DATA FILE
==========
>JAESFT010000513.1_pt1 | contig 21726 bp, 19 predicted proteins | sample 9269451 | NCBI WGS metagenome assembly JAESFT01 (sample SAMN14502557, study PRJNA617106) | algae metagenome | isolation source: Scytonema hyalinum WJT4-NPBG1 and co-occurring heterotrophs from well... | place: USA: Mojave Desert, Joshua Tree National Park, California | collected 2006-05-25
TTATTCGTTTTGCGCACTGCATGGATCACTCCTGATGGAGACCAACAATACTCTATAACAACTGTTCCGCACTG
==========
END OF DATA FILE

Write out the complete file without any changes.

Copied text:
>JAESFT010000513.1_pt1 | contig 21726 bp, 19 predicted proteins | sample 9269451 | NCBI WGS metagenome assembly JAESFT01 (sample SAMN14502557, study PRJNA617106) | algae metagenome | isolation source: Scytonema hyalinum WJT4-NPBG1 and co-occurring heterotrophs from well... | place: USA: Mojave Desert, Joshua Tree National Park, California | collected 2006-05-25
TTATTCGTTTTGCGCACTGCATGGATCACTCCTGATGGAGACCAACAATACTCTATAACAACTGTTCCGCACTG